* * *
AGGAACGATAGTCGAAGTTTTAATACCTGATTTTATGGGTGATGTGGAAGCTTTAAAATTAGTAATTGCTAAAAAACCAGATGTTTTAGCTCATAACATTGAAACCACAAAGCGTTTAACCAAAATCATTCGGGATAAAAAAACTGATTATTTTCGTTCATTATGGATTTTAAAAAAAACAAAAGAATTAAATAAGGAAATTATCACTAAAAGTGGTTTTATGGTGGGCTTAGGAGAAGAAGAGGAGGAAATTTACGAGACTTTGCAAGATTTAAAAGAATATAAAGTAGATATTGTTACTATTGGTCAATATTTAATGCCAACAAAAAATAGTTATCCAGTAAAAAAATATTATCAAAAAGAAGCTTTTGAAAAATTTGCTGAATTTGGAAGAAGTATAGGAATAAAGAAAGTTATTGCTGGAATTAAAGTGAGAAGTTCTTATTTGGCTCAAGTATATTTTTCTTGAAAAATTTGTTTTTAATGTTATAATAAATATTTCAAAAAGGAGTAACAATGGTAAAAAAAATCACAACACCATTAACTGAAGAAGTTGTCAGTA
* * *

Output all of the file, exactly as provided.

AGGAACGATAGTCGAAGTTTTAATACCTGATTTTATGGGTGATGTGGAAGCTTTAAAATTAGTAATTGCTAAAAAACCAGATGTTTTAGCTCATAACATTGAAACCACAAAGCGTTTAACCAAAATCATTCGGGATAAAAAAACTGATTATTTTCGTTCATTATGGATTTTAAAAAAAACAAAAGAATTAAATAAGGAAATTATCACTAAAAGTGGTTTTATGGTGGGCTTAGGAGAAGAAGAGGAGGAAATTTACGAGACTTTGCAAGATTTAAAAGAATATAAAGTAGATATTGTTACTATTGGTCAATATTTAATGCCAACAAAAAATAGTTATCCAGTAAAAAAATATTATCAAAAAGAAGCTTTTGAAAAATTTGCTGAATTTGGAAGAAGTATAGGAATAAAGAAAGTTATTGCTGGAATTAAAGTGAGAAGTTCTTATTTGGCTCAAGTATATTTTTCTTGAAAAATTTGTTTTTAATGTTATAATAAATATTTCAAAAAGGAGTAACAATGGTAAAAAAAATCACAACACCATTAACTGAAGAAGTTGTCAGTA